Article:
Establishing those two cultures – a culture of listening and debating – means laying the groundwork for healthy collaboration. It ensures that your team feels safe, supported, and motivated to reach its goals. And what else could you wish for as a manager?!

Final Summary

Let’s end this summary with a question: If you suddenly woke up in the middle of the night, would you be able to name the two dimensions of radical candor? If your answer is “Yes. Care personally and challenge directly,” then our job is done. Because, obviously, those two aspects hold the key to what radical candor is all about.

We’ve looked at how you can build closer relationships at work, give effective guidance to your team, motivate your employees, and help them reach their goals through collaborative leadership – all by applying the principles of radical candor. Knowing this concept and having it in your professional toolbox will make you a better leader and ultimately lead to your team’s success.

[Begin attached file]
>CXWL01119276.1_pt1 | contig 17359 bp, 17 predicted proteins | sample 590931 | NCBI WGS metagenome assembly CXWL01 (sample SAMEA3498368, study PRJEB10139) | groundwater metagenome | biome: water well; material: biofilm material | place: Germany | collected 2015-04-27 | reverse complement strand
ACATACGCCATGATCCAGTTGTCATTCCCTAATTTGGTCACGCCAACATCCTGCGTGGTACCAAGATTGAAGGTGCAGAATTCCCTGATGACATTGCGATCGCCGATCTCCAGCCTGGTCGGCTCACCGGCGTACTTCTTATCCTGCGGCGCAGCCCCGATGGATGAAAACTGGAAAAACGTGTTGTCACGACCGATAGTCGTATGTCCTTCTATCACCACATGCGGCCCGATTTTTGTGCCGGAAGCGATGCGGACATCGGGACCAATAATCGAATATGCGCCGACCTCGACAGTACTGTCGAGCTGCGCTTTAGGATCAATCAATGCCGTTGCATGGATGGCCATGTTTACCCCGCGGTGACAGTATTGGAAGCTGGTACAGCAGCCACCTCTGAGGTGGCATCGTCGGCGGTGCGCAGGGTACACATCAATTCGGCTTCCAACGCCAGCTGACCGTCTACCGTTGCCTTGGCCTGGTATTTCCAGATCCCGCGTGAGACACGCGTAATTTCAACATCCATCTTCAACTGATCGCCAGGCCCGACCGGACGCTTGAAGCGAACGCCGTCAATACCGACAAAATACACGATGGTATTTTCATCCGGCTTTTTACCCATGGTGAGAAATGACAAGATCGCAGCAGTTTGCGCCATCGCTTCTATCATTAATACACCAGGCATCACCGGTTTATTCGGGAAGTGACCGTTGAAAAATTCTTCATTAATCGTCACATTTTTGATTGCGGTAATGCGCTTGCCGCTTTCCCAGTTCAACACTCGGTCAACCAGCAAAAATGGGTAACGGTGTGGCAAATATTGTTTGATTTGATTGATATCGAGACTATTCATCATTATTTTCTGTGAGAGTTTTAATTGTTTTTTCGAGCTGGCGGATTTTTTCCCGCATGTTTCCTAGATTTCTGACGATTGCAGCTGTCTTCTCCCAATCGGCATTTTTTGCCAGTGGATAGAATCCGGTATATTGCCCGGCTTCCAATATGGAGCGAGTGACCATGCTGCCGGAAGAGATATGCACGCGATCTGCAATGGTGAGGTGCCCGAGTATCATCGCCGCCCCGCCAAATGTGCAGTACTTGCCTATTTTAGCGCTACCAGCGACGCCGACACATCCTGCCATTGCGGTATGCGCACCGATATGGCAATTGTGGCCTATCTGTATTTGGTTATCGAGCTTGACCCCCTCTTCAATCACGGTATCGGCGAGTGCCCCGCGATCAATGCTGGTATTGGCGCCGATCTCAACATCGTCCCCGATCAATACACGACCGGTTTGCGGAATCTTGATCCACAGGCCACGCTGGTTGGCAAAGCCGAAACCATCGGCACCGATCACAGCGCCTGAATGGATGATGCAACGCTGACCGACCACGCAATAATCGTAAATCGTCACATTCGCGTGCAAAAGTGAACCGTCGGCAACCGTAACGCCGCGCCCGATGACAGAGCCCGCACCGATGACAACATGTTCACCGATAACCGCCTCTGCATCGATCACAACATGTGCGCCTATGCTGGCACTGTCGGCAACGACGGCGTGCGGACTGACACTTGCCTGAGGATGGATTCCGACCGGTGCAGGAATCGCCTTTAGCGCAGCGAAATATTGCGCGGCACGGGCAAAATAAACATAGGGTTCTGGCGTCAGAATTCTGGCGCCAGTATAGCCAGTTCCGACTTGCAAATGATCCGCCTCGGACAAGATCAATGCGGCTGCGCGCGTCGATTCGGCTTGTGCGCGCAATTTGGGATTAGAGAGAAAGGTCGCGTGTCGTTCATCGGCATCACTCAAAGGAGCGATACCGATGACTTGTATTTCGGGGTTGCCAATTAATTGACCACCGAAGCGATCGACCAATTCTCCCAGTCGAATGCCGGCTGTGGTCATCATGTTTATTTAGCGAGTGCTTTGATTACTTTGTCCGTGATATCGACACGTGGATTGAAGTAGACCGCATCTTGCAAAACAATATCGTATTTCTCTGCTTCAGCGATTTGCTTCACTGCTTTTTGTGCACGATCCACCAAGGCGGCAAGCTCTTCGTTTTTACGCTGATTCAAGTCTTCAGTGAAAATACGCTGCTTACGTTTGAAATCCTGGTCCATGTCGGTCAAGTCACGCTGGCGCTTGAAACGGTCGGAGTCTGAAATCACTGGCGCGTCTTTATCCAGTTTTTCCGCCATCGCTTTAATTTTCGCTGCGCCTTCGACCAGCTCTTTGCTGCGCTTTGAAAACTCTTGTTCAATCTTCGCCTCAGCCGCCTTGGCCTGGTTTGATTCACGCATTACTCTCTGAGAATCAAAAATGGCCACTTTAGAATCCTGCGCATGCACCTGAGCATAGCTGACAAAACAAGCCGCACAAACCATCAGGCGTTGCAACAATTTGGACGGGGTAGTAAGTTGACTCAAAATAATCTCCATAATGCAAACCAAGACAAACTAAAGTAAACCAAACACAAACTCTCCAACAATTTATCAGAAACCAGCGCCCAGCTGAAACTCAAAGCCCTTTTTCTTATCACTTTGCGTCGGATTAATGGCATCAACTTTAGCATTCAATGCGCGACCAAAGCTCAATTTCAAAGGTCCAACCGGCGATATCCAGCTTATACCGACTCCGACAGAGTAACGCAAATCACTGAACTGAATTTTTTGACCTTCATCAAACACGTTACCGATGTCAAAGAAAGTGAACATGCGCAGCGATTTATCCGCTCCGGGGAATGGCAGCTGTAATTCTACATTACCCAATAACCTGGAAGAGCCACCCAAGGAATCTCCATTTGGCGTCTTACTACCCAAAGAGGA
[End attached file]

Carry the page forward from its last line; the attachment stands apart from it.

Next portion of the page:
About the author

KIM SCOTT is the co-founder of an executive education firm and workplace comedy series, The Feedback Loop, based on her perennially bestselling book, Radical Candor: Be a Kickass Boss without Losing your Humanity. Kim was a CEO coach at Dropbox, Qualtrics, Twitter, and other tech companies. She was a member of the faculty at Apple University and before that led operations teams for AdSense, YouTube, and Doubleclick at Google. Kim was a senior policy advisor at the FCC, managed a pediatric clinic in Kosovo, started a diamond cutting factory in Moscow, and was an analyst on the Soviet Companies Fund. She lives with her family in Silicon Valley.